determine t heir effect on local emission concentrations and res trictions on trades in
certain areas could hel p ensure compliance with am bient requirements. The title IV
SO2 program p rohibits any t rade that would v iolate NAAQS . Terms that would h ave
t o be fl eshed out woul d i ncl ude “st ri n gent ,” “m aj or t rades,” and “cert ai n areas.”
The C lean Air Act has e v o l ved over time in response t o a developing
understanding of the environment, new t ec hnol ogies, and changes in the nation’s
transpo r t a t i o n , energy, and industrial s ectors. The result h as been a p atchwork of
requirements t hat are not always consistent – and may even b e i ncompatible – at any
gi ven m oment. Moreover, thes e requirements change and are added t o over time.
Although t he resulting d evelopment o f t he Act h as resulted i n a structure t hat s ome
consider unwieldy, emissions of most ai r pollutants have s ubstantially declined, and
t h e num ber o f p ersons l i v i n g i n areas where pol l u t i o n ex ceeds s t andards h as
diminished. Argu ably, t he Act’s s uccess puts t he burden o f p r o o f f o r revising t he
ex isting s tructure on those favoring change.
The m ulti-pollutant proposals s eek to bring m ore consistency and stability to the
diverse elements of t he Act, with the focus being on pollutants emitted by utilities,
one of the l argest emitting s ect ors. In a way, “multi-pollutant” m ay be misleading,
as the p roposals would not combine regula tions or co n t r o l s on several pollutants;
rather, t he proposals t yp ically do several t hings:
! they would align pollution control p rocesses and procedures for s eve ral
currently regulated pollutants (SO2 and NOx , and, indirectly, P M and oz one)
so that both regulat ors and utility managers could anticipat e requirements and
integrate t heir decisions about how to control emissions;
! they would adopt the efficiency of ec onomic mechanisms – m ost notably “cap
and t rade” – into the control of m ost or all of the pollutants;
! they would s tabilize requirements over time; and
! they would anticipate i ncorporating pot ential future control requirements for
other emitted gas es (e.g., Hg, C O 2) i nto t his m ore s table s cheme.
Fo r regulators, the advantages of this a pproach could b e t o reduce complaints
about the costs and i nefficiencies of the current system, and possibly t o forestall
litigation. For utility managers, t he advantages of this approach could be t o provide
a certainty about environmental requirements over a several-year planning horiz on
(that m ust cope with restruct uring changes and volatile energy prices ), and t o ex pand
an ex i s t i n g m et hod desi gn ed t o achi eve m o re cost -effect i v e com pl i ance. For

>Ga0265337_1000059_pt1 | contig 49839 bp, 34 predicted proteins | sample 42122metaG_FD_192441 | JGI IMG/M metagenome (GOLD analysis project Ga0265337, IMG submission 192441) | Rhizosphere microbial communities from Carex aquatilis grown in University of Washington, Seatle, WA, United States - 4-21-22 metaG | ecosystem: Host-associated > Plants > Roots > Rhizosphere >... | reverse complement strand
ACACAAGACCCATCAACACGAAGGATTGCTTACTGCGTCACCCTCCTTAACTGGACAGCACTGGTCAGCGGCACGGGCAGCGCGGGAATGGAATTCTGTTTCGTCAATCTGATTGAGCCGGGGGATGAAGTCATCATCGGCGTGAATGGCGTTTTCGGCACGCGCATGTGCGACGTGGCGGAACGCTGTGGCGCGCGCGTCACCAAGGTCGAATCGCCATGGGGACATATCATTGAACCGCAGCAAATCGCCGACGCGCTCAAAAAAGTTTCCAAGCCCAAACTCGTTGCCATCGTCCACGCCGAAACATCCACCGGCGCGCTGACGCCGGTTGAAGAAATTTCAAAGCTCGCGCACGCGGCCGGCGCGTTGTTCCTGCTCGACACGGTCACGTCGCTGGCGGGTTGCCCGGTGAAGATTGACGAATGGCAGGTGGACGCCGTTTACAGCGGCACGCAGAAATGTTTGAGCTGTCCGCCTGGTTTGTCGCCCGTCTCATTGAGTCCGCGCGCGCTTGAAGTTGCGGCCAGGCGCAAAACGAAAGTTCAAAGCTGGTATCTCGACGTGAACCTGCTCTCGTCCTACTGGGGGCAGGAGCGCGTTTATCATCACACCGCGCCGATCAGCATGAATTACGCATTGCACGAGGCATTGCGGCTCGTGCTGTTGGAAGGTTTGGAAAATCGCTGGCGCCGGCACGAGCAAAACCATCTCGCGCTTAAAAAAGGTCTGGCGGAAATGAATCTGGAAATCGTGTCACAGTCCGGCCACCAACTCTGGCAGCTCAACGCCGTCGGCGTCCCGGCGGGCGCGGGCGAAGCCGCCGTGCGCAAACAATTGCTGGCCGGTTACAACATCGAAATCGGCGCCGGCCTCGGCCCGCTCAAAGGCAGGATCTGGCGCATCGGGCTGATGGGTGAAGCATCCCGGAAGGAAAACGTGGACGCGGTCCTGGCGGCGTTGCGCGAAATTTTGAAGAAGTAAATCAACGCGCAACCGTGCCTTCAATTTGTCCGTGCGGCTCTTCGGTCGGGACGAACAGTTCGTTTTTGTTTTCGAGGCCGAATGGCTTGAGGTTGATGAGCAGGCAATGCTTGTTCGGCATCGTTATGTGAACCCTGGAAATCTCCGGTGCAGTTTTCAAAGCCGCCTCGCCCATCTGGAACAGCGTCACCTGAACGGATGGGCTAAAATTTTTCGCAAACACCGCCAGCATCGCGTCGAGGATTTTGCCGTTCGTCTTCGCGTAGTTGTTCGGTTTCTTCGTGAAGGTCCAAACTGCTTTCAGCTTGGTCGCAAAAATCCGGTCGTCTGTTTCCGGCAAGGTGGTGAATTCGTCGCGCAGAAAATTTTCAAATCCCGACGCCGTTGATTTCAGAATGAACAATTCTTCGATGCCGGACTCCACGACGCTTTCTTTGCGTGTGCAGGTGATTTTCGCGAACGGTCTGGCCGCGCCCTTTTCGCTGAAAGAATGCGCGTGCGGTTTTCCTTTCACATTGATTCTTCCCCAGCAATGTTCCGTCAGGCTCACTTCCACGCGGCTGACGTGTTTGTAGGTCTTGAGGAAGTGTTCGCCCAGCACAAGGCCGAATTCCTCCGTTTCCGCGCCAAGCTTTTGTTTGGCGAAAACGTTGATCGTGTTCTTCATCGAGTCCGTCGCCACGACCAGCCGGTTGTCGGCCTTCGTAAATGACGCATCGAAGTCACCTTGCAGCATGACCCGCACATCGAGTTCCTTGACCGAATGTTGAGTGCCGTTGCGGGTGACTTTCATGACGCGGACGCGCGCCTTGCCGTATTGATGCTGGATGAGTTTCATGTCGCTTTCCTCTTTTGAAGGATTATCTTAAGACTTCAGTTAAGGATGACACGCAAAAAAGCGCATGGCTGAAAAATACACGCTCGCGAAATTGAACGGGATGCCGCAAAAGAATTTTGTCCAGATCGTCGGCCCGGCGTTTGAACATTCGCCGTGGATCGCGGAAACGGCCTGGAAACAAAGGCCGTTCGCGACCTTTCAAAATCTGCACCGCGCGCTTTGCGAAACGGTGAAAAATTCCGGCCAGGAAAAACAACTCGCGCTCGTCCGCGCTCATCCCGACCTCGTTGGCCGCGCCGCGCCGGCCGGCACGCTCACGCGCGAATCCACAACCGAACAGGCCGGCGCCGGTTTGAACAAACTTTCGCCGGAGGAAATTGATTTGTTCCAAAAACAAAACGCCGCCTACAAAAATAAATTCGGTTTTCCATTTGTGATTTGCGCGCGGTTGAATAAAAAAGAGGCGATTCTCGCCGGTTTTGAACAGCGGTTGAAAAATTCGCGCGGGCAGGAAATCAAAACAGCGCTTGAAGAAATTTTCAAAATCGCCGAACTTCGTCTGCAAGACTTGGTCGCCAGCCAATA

environmental and health interests, the advantages of this approach could b e t o s peed
up reductions in emissions and, especially, t o advance t he controls on Hg and C O2.
There are pot ent i al d i s advant ages, as w ell, depending on how the old (ex i sting)
system is adapted when and if a new, m ulti-media approach is enact ed. R egulat ors
and utility managers could find t hat t he new a p p r o ach merely adds more

requirements, compounding the current co mplaints of regu l a t o ry overload. Utility
managers could face having to control emissions (Hg and CO2) not now regu lated.
Environmental and health interests might find that some ex isting protections would
be removed, with the risk o f l ocal “hot s pot s” em ergi ng where em i ssi ons t h reat en or
even ex ceed current health standards or visibility requirements.
For l egi s lators, t hen, the m ulti-pollutant approach repres ents an interlocking
seri es o f t radeoffs am ong num erous st ak eholders. Achieving balance m ay be
difficult, but the potential for al l parties t o find advantages could give impet us to the

Table 1A: Timeline o f M ajor Federal SO2 Regulations
SO2 Emission
Date Af f ected Un i ts (lb . \MMB tu ) Commen t
1971 National Affect ed Uni t s Limitation SIP limitations
Ambient Air determined by cal cul at ed b y generally met
Quality Standard individual S tates State as t hat through i ncreased
(NAAQS ) for in thei r EPA- necessary t o use o f l ower
SO2 approved S tate achieve the S O2 sul fur coal
Im plem entation NAAQS
(40 C FR 50.4) Plan (S IP )
1971 New S ource Fossil-fuel-fired Coal: 1.2 on a 30- NSPS was met
P erformance steam generators day rolling through l ow-
Standard (NSPS) over 7 3 M W o n average sulfur fuels;
which natural gas emits
(40 C FR 60.43) construction Natural Gas: virtually no SO2